What does Miguel De Cervantes' work in Don Quixote and Gabriel Garcia Marquez's work in "A Very Old Man with Enormous Wings" say about what is "real" or "unreal"?

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shake99 | Teacher | (Level 3) Senior Educator

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In Don Quixote, the reader has no trouble distinguishing what is real from what is unreal. The protagonist, Don Quixote, however, is hopelessly clueless. According to the narrator, he has read too many adventure stories and begins to place his own life in that context. To the outside observer, Quixote is fooling himself, and sometimes he and others suffer because of it.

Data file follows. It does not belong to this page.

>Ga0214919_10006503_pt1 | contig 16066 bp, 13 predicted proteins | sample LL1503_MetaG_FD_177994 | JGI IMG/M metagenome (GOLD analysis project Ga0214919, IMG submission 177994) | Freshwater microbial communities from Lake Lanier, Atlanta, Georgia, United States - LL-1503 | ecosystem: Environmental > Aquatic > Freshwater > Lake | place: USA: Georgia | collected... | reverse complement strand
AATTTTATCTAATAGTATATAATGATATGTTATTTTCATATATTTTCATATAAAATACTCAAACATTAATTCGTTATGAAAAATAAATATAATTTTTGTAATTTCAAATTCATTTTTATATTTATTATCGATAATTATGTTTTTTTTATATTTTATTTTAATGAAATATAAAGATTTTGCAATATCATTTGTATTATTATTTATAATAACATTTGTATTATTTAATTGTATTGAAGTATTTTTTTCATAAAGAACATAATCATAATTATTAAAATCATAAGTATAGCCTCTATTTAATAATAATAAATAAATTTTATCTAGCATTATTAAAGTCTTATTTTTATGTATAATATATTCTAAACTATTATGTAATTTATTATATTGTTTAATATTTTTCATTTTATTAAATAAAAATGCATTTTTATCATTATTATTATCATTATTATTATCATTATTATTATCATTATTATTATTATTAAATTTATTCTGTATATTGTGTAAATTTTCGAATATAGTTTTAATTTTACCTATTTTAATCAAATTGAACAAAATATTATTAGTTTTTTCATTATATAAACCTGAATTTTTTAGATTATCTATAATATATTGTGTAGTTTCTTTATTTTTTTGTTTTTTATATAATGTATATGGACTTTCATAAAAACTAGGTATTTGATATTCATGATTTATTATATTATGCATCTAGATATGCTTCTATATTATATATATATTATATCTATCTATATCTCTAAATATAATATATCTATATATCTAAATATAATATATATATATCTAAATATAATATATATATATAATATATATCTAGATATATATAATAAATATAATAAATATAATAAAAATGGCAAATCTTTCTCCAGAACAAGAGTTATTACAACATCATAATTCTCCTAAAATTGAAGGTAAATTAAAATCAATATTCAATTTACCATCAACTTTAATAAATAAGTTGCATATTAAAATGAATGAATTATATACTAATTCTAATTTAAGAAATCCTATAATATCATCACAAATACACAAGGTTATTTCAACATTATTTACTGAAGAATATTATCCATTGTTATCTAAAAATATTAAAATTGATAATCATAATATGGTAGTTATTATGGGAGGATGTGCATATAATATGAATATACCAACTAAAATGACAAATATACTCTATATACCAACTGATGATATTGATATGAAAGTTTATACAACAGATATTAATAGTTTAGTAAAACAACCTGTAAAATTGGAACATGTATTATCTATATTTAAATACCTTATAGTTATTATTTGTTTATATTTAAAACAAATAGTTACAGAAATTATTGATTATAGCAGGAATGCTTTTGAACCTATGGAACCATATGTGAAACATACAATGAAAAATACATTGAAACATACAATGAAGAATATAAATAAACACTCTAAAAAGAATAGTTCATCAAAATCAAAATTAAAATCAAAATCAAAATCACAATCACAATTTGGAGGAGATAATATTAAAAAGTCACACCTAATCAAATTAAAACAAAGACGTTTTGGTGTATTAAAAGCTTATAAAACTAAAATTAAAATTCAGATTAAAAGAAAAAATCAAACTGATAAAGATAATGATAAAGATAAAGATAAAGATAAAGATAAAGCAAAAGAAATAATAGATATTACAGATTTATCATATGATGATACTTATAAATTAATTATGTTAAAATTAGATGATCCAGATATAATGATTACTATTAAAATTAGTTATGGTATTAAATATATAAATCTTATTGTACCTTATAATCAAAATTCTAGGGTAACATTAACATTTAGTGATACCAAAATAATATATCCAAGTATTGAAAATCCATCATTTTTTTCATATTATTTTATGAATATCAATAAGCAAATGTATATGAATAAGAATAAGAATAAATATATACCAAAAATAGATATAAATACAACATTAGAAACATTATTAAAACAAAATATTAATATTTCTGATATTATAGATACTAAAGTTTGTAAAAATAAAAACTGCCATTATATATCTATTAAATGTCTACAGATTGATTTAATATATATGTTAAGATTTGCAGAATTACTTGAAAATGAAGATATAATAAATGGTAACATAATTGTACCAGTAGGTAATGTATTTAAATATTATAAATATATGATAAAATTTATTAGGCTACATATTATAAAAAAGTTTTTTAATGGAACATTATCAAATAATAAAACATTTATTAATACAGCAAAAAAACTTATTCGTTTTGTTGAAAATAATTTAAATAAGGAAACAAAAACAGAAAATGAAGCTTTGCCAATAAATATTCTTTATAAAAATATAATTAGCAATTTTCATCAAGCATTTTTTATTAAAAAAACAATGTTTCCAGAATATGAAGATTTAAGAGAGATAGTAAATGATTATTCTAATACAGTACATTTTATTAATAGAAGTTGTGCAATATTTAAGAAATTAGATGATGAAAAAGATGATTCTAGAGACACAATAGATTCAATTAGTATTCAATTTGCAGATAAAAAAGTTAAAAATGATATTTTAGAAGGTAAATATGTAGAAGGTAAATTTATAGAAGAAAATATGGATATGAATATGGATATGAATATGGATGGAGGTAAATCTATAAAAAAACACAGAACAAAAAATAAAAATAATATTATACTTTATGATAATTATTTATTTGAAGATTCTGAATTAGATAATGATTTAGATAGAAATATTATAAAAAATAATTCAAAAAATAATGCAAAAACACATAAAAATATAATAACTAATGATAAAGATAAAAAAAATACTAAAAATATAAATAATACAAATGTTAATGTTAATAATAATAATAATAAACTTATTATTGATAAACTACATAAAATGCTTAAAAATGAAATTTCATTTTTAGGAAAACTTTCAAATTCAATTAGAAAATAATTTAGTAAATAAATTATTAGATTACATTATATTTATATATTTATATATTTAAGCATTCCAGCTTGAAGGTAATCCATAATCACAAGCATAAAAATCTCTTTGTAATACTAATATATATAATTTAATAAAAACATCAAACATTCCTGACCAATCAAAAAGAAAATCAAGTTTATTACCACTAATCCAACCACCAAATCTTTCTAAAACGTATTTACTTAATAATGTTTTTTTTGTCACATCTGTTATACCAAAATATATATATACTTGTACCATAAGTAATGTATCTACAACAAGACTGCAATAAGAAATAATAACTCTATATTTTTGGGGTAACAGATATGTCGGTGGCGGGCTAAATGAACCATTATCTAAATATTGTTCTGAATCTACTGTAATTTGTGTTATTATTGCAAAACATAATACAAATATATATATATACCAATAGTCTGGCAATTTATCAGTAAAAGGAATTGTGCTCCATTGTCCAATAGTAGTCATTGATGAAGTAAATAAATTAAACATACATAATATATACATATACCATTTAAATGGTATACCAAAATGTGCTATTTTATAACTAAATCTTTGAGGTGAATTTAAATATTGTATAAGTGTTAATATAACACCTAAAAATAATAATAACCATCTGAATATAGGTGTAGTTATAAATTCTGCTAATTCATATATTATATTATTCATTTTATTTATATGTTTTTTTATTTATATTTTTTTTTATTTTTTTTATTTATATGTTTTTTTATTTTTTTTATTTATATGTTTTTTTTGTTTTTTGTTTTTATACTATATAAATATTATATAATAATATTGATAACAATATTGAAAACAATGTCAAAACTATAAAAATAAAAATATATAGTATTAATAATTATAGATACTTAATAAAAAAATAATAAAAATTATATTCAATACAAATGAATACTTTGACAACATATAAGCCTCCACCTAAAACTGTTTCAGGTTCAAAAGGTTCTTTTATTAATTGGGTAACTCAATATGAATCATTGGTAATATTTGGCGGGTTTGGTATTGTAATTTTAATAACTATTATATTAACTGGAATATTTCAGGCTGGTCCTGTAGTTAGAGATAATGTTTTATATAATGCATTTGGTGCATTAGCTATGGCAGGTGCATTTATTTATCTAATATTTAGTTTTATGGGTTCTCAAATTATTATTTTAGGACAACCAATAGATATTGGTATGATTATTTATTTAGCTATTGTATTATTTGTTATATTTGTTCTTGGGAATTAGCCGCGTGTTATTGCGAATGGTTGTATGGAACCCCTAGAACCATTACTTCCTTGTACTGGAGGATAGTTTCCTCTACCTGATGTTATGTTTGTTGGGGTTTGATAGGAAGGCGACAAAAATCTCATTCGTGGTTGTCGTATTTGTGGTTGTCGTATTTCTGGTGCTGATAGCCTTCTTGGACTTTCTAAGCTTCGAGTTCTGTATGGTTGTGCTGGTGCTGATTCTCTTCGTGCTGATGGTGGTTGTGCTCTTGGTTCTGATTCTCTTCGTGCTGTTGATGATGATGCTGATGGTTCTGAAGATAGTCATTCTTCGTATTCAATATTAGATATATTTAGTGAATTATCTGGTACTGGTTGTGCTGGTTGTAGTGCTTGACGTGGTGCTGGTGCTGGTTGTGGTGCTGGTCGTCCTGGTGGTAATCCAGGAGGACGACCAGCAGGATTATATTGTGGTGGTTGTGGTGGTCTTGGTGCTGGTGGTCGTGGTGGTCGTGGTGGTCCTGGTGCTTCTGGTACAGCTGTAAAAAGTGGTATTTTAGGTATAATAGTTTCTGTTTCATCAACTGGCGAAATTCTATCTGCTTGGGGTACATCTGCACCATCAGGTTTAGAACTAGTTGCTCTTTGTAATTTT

So in one sense, what is real and not real is relative to the observer/participant. Quixote thinks his adventures are real, so they affect him as though they are. To the outsider, Quixote is crazy and sometimes dangerous. But, because of Quixote’s earnest belief, others are sometimes required to act as if his delusions are real.


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